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Machine learning in discovery of allosteric pathways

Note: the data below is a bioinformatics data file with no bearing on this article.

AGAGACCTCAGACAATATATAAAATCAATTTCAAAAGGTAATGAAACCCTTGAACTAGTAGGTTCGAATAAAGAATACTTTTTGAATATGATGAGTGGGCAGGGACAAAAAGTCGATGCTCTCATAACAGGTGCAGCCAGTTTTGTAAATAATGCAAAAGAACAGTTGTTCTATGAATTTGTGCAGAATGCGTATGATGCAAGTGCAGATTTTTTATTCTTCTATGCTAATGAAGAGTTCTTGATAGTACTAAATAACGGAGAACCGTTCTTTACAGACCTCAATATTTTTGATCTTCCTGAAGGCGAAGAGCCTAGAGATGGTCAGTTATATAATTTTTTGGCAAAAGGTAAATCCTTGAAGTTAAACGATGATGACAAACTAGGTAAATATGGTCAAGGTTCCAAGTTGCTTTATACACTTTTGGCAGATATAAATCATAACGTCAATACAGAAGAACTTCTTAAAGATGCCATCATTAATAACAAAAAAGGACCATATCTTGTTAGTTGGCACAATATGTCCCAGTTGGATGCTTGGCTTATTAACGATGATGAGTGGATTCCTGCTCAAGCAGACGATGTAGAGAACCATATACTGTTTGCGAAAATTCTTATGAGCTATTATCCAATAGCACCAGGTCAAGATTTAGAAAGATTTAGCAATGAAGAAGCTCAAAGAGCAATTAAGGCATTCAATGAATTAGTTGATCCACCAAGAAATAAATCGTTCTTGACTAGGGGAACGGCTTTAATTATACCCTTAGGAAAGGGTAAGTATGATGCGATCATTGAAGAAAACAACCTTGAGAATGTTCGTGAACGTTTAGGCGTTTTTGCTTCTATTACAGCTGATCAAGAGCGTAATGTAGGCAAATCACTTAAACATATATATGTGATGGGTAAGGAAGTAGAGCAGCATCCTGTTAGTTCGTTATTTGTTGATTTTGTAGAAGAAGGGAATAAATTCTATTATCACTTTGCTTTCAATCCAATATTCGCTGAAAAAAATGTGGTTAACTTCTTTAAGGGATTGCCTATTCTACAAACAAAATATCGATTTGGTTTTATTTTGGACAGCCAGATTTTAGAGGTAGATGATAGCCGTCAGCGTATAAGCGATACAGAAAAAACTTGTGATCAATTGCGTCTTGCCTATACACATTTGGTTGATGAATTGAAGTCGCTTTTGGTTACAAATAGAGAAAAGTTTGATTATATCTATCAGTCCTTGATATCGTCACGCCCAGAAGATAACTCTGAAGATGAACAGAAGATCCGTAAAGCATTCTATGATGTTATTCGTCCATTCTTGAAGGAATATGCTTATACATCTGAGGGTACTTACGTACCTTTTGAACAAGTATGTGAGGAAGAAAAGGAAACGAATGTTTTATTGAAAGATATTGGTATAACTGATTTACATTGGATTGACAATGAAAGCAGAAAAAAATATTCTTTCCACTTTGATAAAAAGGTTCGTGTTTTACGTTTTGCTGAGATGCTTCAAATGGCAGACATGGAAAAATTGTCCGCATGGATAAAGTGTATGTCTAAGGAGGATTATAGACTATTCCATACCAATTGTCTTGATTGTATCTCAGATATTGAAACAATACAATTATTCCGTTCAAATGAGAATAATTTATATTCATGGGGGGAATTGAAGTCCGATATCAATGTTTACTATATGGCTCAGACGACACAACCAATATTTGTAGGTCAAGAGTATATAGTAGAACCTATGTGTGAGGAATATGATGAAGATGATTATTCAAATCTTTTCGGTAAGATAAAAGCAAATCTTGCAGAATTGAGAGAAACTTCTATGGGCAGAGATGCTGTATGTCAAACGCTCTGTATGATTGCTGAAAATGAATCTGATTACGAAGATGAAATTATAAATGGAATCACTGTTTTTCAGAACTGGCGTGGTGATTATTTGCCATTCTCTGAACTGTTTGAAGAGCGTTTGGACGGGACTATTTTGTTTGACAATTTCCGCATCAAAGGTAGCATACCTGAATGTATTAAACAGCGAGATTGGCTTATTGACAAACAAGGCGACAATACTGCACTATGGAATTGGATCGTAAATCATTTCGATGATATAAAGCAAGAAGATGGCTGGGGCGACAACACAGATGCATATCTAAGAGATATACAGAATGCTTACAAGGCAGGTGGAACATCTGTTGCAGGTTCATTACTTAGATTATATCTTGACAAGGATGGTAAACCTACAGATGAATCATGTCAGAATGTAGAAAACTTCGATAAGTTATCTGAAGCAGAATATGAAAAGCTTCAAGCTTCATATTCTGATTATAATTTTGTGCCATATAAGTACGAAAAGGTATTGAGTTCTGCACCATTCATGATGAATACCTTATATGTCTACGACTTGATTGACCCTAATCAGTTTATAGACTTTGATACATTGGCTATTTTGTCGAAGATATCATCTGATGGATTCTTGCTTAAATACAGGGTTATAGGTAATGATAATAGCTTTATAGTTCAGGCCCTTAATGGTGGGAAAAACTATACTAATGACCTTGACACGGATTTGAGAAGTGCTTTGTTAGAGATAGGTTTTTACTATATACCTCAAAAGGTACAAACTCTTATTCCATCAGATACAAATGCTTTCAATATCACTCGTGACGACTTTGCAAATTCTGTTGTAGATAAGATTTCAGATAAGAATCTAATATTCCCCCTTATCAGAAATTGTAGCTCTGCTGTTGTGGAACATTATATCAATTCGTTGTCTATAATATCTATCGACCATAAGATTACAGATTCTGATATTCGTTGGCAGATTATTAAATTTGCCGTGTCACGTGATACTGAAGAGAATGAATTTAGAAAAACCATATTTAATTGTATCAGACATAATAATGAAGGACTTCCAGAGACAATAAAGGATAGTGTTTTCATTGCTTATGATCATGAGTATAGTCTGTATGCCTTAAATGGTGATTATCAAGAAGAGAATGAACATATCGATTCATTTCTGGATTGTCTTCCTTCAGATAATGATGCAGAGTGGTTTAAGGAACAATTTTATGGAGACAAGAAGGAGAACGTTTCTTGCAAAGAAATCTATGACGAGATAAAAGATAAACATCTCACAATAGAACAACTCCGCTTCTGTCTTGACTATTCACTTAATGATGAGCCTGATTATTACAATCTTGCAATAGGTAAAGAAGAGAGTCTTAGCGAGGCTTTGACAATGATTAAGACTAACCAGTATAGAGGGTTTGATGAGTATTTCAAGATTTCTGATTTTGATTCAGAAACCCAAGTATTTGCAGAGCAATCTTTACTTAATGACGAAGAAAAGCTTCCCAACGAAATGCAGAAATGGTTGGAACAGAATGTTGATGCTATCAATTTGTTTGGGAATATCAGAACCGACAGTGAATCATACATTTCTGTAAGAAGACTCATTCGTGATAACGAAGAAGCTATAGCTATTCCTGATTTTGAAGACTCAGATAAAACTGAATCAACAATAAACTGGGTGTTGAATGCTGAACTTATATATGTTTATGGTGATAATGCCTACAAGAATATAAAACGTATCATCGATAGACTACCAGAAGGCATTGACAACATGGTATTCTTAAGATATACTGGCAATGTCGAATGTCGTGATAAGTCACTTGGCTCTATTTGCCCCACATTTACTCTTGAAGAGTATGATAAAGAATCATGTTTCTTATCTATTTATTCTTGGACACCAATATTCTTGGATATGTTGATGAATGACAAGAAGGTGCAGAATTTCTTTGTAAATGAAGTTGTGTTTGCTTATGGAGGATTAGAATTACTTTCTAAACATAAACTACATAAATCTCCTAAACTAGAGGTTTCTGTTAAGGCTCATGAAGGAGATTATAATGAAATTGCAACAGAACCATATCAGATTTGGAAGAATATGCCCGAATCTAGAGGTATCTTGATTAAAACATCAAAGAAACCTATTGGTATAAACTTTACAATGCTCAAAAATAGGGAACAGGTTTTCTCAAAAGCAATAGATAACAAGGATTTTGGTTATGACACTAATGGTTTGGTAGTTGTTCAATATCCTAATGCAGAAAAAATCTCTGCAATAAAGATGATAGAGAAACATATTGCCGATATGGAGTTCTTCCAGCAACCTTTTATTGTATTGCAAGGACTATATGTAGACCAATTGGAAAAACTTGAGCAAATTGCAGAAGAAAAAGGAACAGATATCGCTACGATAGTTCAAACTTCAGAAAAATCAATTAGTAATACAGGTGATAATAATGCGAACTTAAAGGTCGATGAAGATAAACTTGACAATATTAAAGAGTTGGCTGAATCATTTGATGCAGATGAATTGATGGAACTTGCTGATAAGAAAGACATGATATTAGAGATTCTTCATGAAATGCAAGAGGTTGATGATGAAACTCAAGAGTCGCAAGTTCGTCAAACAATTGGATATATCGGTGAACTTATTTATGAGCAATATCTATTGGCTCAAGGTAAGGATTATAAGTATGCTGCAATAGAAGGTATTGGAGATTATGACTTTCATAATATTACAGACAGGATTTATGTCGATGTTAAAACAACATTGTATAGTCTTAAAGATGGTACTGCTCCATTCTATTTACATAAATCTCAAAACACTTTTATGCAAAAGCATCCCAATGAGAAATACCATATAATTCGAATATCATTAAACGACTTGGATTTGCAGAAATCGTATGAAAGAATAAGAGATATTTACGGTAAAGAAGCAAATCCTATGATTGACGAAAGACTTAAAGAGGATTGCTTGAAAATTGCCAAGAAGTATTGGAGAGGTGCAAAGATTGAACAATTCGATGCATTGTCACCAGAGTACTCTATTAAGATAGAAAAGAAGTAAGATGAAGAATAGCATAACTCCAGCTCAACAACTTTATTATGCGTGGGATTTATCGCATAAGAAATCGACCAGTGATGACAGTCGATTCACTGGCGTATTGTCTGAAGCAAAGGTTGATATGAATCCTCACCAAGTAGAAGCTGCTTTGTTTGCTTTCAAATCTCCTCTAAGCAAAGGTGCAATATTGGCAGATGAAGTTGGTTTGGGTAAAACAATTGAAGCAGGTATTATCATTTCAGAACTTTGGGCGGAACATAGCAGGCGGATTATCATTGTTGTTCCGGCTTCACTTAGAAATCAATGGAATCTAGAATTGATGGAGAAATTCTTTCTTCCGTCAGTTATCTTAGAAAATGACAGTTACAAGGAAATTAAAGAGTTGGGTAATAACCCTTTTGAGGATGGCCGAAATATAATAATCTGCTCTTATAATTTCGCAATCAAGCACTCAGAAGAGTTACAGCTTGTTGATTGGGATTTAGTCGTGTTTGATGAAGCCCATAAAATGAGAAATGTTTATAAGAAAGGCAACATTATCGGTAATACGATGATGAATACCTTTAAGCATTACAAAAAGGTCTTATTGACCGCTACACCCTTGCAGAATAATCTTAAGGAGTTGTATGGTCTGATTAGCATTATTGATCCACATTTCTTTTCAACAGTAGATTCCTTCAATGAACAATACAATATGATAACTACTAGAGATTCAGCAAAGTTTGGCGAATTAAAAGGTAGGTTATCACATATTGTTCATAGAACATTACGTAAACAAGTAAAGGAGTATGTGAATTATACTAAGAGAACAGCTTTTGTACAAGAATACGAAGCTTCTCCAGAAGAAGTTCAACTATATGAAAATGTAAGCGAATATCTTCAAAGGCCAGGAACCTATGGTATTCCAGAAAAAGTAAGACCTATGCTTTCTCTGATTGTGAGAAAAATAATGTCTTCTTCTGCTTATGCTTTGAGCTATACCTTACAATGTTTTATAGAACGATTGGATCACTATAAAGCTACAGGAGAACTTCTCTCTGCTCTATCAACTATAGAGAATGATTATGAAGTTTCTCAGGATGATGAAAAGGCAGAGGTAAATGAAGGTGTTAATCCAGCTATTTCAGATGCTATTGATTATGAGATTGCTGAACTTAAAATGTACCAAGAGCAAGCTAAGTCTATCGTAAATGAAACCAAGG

Processing and using large amounts of data is not possible without fully automated algorithms to find interesting relationships between amino acids. Not only will it be a challenge to deal with such an amount of data, but it will be a challenge to determine what to look for at all. Namely, the main goal of the overall analysis must be to identify strong correlations in changes in amino acid parameters (such as coordinated movements, simultaneous changes in the structural alphabet, coincident formation of hydrogen bonds, etc.), but also to find similarities in amino acid environments between different enzymes. This is the task of the third pillar on which the proposed project rests, and these are advanced data analysis and machine learning (ML). Machine learning is a very rich field of data science that uses vast amounts of data to derive new insights and uncover hidden patterns in data. As such, it is perfectly suited for processing the information contained in the relational database performed in the XD and MD part of the project. First, ML will be used to find different repetitive structural motifs in XD data, such as a structurally preserved 3D environment to a number of related enzymes, which would speak to their importance. Different machine learning methods such as clustering will be used for this. They will group similar domains and rank them according to some suitably designed measure of similarity. Already this step will indicate some significant parts of the enzyme (most likely the active sites, but also some unknown and unexpected ones). However, these procedures will only provide a basis for including dynamic data from the MD previously associated with static data in the database. This is likely to further highlight the importance of certain structural motives and give them a dynamic role, and also provide insight into the interrelationships of these similar regions. Furthermore, machine learning methods must be applied in order to extract the dominant modes of amino acid communication from the forest of interactions that take place during MD, while carefully selecting those that stand out above the noise level. Once again, due to the abundance of information on the relationships between amino acids that already exist in the database, ML methods will have a wealth of data to extract the information. To facilitate the ML part of the project, special attention will be paid to developing a database scheme that will be adapted for the application of automated ML algorithms to extract communication networks in this class of oligomeric enzymes, and with the ability to find hidden laws applicable to oligomeric enzymes in general. Within the Python programming language, there are great possibilities for the ML part of the project and already existing components (Scikit-learn, Numpy, Pandas).